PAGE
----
The clinical course of this patient can be divided in three phases: (1) hypersensitivity reaction with eosinophilia; (2) relapse of fever and rash due to HHV-6 reactivation; and (3) ileal perforation due to CMV reactivation. Retrospectively, the worsening of exanthema and poor control of second fever in spite of treatment with prednisolone reflect virus reactivation. We speculate that the virus responsible for this phase was HHV-6, although we could not confirm the absence of CMV infection in this period. The following abdominal pain and ileal perforation was due to CMV reactivation, as confirmed by pathological examination of the resected ileum.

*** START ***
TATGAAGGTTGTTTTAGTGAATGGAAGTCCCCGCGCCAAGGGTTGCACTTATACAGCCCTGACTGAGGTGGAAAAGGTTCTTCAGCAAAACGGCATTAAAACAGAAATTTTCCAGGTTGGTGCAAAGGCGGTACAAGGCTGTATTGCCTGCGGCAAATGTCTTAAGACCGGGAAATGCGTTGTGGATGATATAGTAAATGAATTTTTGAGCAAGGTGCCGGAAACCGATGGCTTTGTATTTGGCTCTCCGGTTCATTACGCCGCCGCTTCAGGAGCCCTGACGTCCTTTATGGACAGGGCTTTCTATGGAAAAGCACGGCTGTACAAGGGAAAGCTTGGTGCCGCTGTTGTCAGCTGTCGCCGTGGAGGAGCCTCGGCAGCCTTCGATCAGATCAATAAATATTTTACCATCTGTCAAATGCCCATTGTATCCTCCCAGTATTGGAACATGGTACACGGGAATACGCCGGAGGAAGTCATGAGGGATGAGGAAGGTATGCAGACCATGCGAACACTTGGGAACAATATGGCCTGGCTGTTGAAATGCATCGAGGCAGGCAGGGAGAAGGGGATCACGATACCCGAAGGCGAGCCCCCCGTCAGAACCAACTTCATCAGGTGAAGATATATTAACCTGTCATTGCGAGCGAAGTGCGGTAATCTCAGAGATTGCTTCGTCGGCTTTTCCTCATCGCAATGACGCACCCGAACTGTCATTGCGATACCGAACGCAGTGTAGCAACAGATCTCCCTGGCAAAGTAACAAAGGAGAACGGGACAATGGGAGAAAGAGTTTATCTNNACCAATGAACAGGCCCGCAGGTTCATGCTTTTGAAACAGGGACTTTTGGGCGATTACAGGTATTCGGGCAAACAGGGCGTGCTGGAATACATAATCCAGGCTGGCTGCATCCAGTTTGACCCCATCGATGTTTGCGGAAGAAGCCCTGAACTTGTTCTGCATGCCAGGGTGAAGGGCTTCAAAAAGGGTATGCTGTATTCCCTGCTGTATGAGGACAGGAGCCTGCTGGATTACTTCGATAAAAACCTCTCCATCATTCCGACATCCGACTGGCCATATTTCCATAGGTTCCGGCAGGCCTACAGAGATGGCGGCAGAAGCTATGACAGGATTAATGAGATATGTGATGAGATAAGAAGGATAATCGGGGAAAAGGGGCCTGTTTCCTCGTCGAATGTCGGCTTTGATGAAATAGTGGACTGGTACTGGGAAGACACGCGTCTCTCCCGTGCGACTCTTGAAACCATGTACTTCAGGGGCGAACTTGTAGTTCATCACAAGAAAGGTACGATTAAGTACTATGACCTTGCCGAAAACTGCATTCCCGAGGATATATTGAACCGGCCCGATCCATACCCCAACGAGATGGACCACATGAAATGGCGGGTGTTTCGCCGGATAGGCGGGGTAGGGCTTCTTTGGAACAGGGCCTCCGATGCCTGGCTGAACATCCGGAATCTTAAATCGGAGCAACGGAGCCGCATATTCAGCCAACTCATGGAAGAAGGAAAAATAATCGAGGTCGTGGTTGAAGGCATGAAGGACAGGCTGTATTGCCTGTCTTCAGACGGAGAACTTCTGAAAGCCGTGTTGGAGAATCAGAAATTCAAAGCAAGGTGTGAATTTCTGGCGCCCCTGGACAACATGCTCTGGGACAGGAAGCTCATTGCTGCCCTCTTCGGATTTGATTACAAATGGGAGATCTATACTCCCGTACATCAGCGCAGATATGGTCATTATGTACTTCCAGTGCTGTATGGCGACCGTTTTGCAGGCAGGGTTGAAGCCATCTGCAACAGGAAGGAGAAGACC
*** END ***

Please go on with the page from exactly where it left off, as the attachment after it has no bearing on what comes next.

Our patient was unique in that CMV reactivation resulted in ileal perforation during the course of DIHS. Although rare, CMV is known to cause ileal perforation, especially in immunocompromised patients, such as those with AIDS. To the best of our knowledge, isolated cases of ileal perforation due to CMV infection have never been reported in a patient with DIHS (Table (Table11)[8-11]. Although it remains possible that systemic corticosteroid administration precipitated CMV reactivation, there is also a case report that demonstrated that a patient without any corticosteroids showed reactivation of HHV-6, HHV-7 and CMV[3]. Based on these observations, it is important for physicians to be aware of the possible reactivation of CMV and other herpesviruses in every patient with DIHS, to avoid awkward small intestinal ulcer and perforation.

Table 1
Previously reported causes of isolated ileal perforation due to CMV